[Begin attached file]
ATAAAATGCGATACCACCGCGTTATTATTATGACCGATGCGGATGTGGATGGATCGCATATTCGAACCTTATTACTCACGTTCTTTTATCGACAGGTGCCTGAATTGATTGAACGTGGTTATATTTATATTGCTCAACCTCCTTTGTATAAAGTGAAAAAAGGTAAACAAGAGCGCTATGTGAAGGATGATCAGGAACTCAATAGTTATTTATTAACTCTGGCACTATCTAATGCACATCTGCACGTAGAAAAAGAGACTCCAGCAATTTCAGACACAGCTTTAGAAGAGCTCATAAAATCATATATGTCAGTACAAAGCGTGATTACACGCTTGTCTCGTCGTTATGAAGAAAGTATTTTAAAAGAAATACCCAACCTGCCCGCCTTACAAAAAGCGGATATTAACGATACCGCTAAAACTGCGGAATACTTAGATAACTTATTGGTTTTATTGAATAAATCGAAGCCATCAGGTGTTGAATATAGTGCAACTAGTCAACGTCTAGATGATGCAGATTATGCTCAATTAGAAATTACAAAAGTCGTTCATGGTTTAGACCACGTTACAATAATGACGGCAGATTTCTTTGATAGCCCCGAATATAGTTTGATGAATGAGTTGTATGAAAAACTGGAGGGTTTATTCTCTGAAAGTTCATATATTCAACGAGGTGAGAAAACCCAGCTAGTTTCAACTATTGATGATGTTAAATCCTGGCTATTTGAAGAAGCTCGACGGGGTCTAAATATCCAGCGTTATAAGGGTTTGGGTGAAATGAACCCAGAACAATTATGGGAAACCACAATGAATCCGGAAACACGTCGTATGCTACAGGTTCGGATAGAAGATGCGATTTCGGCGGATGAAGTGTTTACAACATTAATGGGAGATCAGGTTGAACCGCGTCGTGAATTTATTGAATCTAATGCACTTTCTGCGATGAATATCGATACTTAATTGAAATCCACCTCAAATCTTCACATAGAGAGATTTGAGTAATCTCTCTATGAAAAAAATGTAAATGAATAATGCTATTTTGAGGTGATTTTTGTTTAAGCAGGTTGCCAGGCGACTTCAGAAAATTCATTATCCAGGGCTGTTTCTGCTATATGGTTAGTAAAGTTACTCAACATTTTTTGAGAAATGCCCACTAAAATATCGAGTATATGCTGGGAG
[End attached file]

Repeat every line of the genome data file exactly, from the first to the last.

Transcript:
ATAAAATGCGATACCACCGCGTTATTATTATGACCGATGCGGATGTGGATGGATCGCATATTCGAACCTTATTACTCACGTTCTTTTATCGACAGGTGCCTGAATTGATTGAACGTGGTTATATTTATATTGCTCAACCTCCTTTGTATAAAGTGAAAAAAGGTAAACAAGAGCGCTATGTGAAGGATGATCAGGAACTCAATAGTTATTTATTAACTCTGGCACTATCTAATGCACATCTGCACGTAGAAAAAGAGACTCCAGCAATTTCAGACACAGCTTTAGAAGAGCTCATAAAATCATATATGTCAGTACAAAGCGTGATTACACGCTTGTCTCGTCGTTATGAAGAAAGTATTTTAAAAGAAATACCCAACCTGCCCGCCTTACAAAAAGCGGATATTAACGATACCGCTAAAACTGCGGAATACTTAGATAACTTATTGGTTTTATTGAATAAATCGAAGCCATCAGGTGTTGAATATAGTGCAACTAGTCAACGTCTAGATGATGCAGATTATGCTCAATTAGAAATTACAAAAGTCGTTCATGGTTTAGACCACGTTACAATAATGACGGCAGATTTCTTTGATAGCCCCGAATATAGTTTGATGAATGAGTTGTATGAAAAACTGGAGGGTTTATTCTCTGAAAGTTCATATATTCAACGAGGTGAGAAAACCCAGCTAGTTTCAACTATTGATGATGTTAAATCCTGGCTATTTGAAGAAGCTCGACGGGGTCTAAATATCCAGCGTTATAAGGGTTTGGGTGAAATGAACCCAGAACAATTATGGGAAACCACAATGAATCCGGAAACACGTCGTATGCTACAGGTTCGGATAGAAGATGCGATTTCGGCGGATGAAGTGTTTACAACATTAATGGGAGATCAGGTTGAACCGCGTCGTGAATTTATTGAATCTAATGCACTTTCTGCGATGAATATCGATACTTAATTGAAATCCACCTCAAATCTTCACATAGAGAGATTTGAGTAATCTCTCTATGAAAAAAATGTAAATGAATAATGCTATTTTGAGGTGATTTTTGTTTAAGCAGGTTGCCAGGCGACTTCAGAAAATTCATTATCCAGGGCTGTTTCTGCTATATGGTTAGTAAAGTTACTCAACATTTTTTGAGAAATGCCCACTAAAATATCGAGTATATGCTGGGAG